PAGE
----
The grant will enable community advisors, partners and the library staff to develop an exhibition with accompanying programming materials that will be shared with HBCUs and cultural institutions across the South. It is also designed to have a long-term benefit for JCSU's students, faculty and the community.
"This grant demonstrates the university's vision to enjoy strong community relations and strategic partnerships with businesses, corporations and professional organizations," said
The exhibition will illustrate the history of Black philanthropy through artful photography and insightful first-person narratives. The JCSU library staff will work with author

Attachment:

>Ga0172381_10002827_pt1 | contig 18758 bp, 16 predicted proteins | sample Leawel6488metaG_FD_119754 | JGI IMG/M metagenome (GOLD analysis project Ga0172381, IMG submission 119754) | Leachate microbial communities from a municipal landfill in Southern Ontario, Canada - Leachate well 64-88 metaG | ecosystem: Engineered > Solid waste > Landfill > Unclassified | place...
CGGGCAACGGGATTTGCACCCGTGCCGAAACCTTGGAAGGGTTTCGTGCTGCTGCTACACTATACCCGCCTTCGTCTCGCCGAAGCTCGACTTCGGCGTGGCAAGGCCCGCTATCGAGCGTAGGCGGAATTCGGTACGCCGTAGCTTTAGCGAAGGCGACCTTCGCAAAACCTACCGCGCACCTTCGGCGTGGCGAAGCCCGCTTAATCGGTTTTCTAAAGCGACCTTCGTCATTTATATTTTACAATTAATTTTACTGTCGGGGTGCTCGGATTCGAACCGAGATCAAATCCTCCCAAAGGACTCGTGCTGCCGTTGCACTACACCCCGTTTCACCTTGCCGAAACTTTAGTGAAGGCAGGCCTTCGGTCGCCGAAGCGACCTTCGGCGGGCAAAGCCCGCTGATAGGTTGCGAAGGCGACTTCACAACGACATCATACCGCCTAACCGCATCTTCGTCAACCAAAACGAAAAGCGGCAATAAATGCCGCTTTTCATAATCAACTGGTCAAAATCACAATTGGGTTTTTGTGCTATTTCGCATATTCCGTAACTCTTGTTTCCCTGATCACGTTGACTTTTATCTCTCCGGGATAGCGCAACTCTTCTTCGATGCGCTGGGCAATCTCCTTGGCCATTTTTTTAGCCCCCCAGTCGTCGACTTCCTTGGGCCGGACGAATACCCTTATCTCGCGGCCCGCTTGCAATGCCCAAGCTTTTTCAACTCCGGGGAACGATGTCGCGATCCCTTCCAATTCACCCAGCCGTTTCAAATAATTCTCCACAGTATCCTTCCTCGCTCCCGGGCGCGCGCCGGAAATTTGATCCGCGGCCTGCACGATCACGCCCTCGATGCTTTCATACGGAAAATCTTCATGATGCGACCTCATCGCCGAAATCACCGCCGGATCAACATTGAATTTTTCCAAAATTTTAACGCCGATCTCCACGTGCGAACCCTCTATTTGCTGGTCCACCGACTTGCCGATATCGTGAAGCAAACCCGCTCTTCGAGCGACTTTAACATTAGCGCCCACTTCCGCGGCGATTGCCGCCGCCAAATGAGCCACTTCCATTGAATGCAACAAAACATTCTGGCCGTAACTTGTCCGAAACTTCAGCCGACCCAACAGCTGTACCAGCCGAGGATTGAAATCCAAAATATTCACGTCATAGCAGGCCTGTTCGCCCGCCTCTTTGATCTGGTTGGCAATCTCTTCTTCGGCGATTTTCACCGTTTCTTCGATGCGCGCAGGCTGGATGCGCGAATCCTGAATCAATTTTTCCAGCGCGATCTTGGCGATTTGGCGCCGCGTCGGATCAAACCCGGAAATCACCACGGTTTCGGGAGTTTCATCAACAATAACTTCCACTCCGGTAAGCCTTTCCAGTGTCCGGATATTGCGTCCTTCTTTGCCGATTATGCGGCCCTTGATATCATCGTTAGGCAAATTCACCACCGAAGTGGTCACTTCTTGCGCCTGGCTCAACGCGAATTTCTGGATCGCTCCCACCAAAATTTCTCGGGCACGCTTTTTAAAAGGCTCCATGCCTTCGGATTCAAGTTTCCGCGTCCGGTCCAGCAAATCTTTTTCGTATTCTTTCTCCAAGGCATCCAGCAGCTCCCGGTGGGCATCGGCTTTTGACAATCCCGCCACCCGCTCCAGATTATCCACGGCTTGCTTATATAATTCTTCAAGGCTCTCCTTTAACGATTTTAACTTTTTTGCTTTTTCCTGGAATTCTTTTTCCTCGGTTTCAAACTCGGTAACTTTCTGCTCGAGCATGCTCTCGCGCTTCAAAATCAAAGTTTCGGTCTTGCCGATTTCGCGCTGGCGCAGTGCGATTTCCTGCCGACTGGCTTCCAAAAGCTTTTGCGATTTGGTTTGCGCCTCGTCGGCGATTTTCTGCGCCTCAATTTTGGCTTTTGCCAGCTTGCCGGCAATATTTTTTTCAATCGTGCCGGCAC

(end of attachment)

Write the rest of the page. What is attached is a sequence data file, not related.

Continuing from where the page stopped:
African Americans are often left out of the conversation and recognition of giving unless fame and wealth are associated, according to Fullwood. The book points out that stories of ordinary African Americans giving to charitable causes are rarely heard. The stories more often feature Black people as only beneficiaries or people in need.
Rhue said the exhibition will benefit the larger community by providing a more comprehensive story, making the point that African Americans give a higher percentage of their discretionary income to charitable causes than any other racial group in America.
"This partnership with JCSU is the fulfillment of a longtime aspiration because influencing the next generation of givers is a priority of our giving circle,
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